Saturday, 19 August 2017

Vadstena Abbey Church

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Vadstena Abbey Church, also called The Blue Church, from 1430.


It’s hard to give an idea how huge this church is.
I also don’t know what everything inside is.
All one can do is really to wander around in amazement!

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St James’s (the Great) Pilgrim’s altar


Monument of Duke Magnus
”Magnus, Duke of Östergötland (1542-1595), was the son of King Gustav Vasa and Queen Margareta Leijonhufvud. At times he lived at Vadstena Castle. The monument has been attributed to the castle constructor Hans Fleming.”

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The sculpture on the right is said to be of John the Baptist,
made in Lübeck around 1430.

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“St Anne, Virgin and Child”
(St Anne = the mother of Mary)
Made in Lübeck around 1425


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Left: Sculpture of Saint Birgitta, from 1435 or earlier.
Right: The red casket contains “Relics of Saint Birgitta and other unknown saints”.

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My guess is that this candle holder is one of the more modern objects in the church. ‘Tealights’ are used in it, which they probably didn’t have back in medeival times!


  1. Is this a Catholic church? I always think of Sweden as a Lutheran country.

    1. Janet, this church was built in the early 1400s, i.e. 100+ years before the Reformation, which took place in the 16th century. As I said in an earlier post about Heda Church (last weekend), the changes in the decorations etc of the old churches after the reformaton were not always as drastic as in some other countries. In many Swedish Lutheran churches there are still artifacts from Catholic times, such as crosses, crucifixes and icons. Sometimes wall paintings were painted over and old sculptures and such moved or stowed away in renovations over the centuries; but later found and restored and put on display again, when one had begun to regard them as historically valuable and interesting.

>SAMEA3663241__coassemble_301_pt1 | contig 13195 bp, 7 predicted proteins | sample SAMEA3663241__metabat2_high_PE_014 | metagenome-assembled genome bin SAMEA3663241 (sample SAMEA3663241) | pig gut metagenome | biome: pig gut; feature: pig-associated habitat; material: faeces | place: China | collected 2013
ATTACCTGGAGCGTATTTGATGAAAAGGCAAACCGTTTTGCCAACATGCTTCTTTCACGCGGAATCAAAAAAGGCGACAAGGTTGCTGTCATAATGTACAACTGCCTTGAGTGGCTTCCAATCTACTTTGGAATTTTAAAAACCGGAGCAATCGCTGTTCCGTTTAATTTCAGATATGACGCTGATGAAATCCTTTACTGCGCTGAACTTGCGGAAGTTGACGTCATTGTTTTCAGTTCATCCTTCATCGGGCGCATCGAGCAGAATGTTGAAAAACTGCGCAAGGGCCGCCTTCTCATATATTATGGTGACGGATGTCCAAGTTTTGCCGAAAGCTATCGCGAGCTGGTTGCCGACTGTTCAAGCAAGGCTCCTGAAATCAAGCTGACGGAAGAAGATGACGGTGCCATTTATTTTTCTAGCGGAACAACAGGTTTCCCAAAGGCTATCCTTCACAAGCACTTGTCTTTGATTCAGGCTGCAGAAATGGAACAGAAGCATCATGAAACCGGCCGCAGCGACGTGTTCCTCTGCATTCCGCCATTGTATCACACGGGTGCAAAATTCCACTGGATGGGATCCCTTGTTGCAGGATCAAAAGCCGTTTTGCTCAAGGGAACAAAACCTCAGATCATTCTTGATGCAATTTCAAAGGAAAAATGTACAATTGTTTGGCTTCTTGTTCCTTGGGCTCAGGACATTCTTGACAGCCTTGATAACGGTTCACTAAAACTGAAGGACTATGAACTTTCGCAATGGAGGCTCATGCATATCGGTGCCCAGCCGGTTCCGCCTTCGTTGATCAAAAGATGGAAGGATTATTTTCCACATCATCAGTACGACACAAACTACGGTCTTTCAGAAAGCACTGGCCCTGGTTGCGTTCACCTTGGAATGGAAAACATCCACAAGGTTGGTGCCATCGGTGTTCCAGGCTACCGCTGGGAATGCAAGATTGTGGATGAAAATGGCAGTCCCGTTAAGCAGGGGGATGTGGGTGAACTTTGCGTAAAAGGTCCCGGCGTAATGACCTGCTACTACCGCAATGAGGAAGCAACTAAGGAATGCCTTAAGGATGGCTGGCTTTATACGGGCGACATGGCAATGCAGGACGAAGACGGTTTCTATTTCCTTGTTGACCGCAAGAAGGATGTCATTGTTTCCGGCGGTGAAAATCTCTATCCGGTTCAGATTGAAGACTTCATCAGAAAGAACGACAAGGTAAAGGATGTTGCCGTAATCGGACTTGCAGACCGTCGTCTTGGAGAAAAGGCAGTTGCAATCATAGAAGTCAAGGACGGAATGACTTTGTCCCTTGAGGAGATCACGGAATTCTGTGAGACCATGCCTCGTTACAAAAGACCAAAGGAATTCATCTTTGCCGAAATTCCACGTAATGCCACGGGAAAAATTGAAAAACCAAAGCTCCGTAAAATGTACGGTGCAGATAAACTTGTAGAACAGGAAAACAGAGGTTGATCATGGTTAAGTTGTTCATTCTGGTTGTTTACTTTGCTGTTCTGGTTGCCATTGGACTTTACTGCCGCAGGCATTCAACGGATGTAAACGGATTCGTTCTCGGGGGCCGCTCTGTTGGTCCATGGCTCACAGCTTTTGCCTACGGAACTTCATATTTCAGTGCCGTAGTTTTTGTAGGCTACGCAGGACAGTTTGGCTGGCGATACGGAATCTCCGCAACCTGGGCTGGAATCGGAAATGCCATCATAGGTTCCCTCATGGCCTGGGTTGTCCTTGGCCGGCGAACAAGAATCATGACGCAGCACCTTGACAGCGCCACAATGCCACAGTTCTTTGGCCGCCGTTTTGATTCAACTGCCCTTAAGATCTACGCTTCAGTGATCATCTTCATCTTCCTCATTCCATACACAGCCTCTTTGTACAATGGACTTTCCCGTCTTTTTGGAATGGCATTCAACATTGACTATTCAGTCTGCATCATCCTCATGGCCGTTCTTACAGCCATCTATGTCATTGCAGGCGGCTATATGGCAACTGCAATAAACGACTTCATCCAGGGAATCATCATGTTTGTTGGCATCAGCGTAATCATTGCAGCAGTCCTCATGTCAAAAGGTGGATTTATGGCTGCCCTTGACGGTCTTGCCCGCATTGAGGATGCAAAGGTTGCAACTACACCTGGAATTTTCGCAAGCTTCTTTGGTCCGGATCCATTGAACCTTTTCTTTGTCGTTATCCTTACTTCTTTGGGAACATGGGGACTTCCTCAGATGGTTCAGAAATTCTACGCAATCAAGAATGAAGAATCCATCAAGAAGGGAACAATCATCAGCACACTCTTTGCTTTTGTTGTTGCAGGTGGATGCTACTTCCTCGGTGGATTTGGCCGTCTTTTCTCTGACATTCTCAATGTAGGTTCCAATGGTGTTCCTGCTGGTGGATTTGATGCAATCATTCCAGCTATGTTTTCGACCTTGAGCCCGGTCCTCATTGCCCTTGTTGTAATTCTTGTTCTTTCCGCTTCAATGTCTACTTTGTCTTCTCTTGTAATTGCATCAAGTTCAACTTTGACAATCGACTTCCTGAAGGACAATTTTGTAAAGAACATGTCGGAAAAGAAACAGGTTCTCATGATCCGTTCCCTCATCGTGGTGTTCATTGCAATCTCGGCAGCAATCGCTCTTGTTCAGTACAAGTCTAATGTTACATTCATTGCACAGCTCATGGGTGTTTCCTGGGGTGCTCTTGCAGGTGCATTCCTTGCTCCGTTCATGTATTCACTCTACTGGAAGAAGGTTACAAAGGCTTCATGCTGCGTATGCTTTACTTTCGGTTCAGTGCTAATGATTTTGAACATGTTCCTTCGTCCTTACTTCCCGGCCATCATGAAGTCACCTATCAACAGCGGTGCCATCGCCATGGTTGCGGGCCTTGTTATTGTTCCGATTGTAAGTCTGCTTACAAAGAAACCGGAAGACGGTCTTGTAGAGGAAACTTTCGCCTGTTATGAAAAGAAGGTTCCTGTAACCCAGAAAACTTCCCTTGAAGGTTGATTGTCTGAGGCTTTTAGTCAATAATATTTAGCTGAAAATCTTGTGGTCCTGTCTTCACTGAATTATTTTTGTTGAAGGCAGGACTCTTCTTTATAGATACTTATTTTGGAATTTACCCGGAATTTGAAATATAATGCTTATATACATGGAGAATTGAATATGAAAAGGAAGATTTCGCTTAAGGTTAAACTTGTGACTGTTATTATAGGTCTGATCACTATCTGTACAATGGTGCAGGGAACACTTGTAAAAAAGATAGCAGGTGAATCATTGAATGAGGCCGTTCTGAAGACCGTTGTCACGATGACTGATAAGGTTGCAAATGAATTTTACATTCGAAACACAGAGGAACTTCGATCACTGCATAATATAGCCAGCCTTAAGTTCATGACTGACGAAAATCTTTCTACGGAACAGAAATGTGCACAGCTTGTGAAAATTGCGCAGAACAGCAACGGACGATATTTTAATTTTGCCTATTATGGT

This old abbey church is now Lutheran; but it also still often visited by pilgrims of Catholic faith. For a period of time after the Reformation, I think there were no Catholic churches in Sweden; but in later years, with a lot of immigrants, the Catholic church here has been growing again. And now not only is there a Swedish Catholic bishop in Sweden (the first ever) - he was even recently made cardinal by the pope in Rome.

      There is also a new (much smaller) Bridgettine convent in Vadstena (you can see it in the post Walking to the Abbey), and they have their own Catholic church. (But I kind of assume that they also still feel a certain bond with the old abbey.)

  2. All the sculptures are so interesting, and the windows are beautiful. Is this an active church, or just for touring?

    1. Ginny, it is an active parish church in the Lutheran Church of Sweden; but also visited by pilgrims and tourists from all over the world.

  3. Now that is what I call splendid.

  4. Quite a church, the outside does not give any idea as to the inside. I like the vaulted ceilings and the tomb effigy. All in all a stunning church

  5. I am really enjoying your photos and the information about this area of the world. These buildings are so well constructed. It seems incredible to me that they have lasted so long. What great knowledge and skill the people had who did this work.

  6. Graham has said it all!
    I find the Lübeck connection rather intriguing. Was this town maybe part of the Hanse?


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